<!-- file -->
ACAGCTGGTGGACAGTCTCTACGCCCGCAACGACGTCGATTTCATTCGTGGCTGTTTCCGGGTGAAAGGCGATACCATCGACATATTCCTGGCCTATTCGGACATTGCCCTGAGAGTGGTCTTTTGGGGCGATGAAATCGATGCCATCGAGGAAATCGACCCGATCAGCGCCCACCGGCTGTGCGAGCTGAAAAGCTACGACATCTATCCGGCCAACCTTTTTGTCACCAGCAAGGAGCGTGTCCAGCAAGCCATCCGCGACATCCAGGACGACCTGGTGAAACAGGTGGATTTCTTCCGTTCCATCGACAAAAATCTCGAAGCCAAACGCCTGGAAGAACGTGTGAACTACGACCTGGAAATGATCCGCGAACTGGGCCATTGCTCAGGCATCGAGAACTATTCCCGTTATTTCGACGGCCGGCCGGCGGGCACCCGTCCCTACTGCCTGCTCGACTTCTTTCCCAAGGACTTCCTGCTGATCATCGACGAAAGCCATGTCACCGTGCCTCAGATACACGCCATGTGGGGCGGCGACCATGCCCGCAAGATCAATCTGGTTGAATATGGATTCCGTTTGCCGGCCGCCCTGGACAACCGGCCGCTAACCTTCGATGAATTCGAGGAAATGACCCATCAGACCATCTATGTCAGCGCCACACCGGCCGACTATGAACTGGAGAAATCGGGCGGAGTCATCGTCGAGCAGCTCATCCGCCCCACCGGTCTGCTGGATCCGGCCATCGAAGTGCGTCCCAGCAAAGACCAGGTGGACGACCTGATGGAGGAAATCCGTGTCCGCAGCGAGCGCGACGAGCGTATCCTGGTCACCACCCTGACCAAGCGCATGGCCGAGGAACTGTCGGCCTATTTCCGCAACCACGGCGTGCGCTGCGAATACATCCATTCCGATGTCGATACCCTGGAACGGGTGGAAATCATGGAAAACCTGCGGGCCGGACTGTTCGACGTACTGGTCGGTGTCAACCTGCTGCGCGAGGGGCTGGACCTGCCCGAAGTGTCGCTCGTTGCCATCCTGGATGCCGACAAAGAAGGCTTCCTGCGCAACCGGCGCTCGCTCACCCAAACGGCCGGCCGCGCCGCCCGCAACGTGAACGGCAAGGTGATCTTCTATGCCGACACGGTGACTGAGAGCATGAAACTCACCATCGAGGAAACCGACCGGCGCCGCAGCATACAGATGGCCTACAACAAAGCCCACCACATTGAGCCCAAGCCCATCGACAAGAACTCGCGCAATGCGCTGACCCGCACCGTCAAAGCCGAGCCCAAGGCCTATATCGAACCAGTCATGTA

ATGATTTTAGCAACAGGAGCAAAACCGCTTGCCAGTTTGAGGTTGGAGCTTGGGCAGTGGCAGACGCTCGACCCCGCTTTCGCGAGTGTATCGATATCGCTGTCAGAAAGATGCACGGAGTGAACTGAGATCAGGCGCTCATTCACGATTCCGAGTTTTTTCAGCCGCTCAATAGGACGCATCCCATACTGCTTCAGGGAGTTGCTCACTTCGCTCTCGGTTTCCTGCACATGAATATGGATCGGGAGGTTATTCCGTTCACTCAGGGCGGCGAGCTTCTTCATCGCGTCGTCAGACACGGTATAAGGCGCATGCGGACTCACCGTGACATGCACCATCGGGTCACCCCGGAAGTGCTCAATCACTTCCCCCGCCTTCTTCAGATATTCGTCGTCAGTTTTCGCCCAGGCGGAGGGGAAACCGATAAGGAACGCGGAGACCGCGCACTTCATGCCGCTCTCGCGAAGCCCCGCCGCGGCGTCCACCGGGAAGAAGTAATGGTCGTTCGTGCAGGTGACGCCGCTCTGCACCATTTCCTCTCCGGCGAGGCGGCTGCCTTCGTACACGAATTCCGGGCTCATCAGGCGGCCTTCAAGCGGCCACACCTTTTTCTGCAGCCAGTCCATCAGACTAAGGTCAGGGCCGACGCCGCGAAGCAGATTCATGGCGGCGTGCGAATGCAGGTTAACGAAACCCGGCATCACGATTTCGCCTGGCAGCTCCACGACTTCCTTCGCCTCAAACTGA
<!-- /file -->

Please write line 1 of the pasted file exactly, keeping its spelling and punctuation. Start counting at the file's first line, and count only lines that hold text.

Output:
ACAGCTGGTGGACAGTCTCTACGCCCGCAACGACGTCGATTTCATTCGTGGCTGTTTCCGGGTGAAAGGCGATACCATCGACATATTCCTGGCCTATTCGGACATTGCCCTGAGAGTGGTCTTTTGGGGCGATGAAATCGATGCCATCGAGGAAATCGACCCGATCAGCGCCCACCGGCTGTGCGAGCTGAAAAGCTACGACATCTATCCGGCCAACCTTTTTGTCACCAGCAAGGAGCGTGTCCAGCAAGCCATCCGCGACATCCAGGACGACCTGGTGAAACAGGTGGATTTCTTCCGTTCCATCGACAAAAATCTCGAAGCCAAACGCCTGGAAGAACGTGTGAACTACGACCTGGAAATGATCCGCGAACTGGGCCATTGCTCAGGCATCGAGAACTATTCCCGTTATTTCGACGGCCGGCCGGCGGGCACCCGTCCCTACTGCCTGCTCGACTTCTTTCCCAAGGACTTCCTGCTGATCATCGACGAAAGCCATGTCACCGTGCCTCAGATACACGCCATGTGGGGCGGCGACCATGCCCGCAAGATCAATCTGGTTGAATATGGATTCCGTTTGCCGGCCGCCCTGGACAACCGGCCGCTAACCTTCGATGAATTCGAGGAAATGACCCATCAGACCATCTATGTCAGCGCCACACCGGCCGACTATGAACTGGAGAAATCGGGCGGAGTCATCGTCGAGCAGCTCATCCGCCCCACCGGTCTGCTGGATCCGGCCATCGAAGTGCGTCCCAGCAAAGACCAGGTGGACGACCTGATGGAGGAAATCCGTGTCCGCAGCGAGCGCGACGAGCGTATCCTGGTCACCACCCTGACCAAGCGCATGGCCGAGGAACTGTCGGCCTATTTCCGCAACCACGGCGTGCGCTGCGAATACATCCATTCCGATGTCGATACCCTGGAACGGGTGGAAATCATGGAAAACCTGCGGGCCGGACTGTTCGACGTACTGGTCGGTGTCAACCTGCTGCGCGAGGGGCTGGACCTGCCCGAAGTGTCGCTCGTTGCCATCCTGGATGCCGACAAAGAAGGCTTCCTGCGCAACCGGCGCTCGCTCACCCAAACGGCCGGCCGCGCCGCCCGCAACGTGAACGGCAAGGTGATCTTCTATGCCGACACGGTGACTGAGAGCATGAAACTCACCATCGAGGAAACCGACCGGCGCCGCAGCATACAGATGGCCTACAACAAAGCCCACCACATTGAGCCCAAGCCCATCGACAAGAACTCGCGCAATGCGCTGACCCGCACCGTCAAAGCCGAGCCCAAGGCCTATATCGAACCAGTCATGTA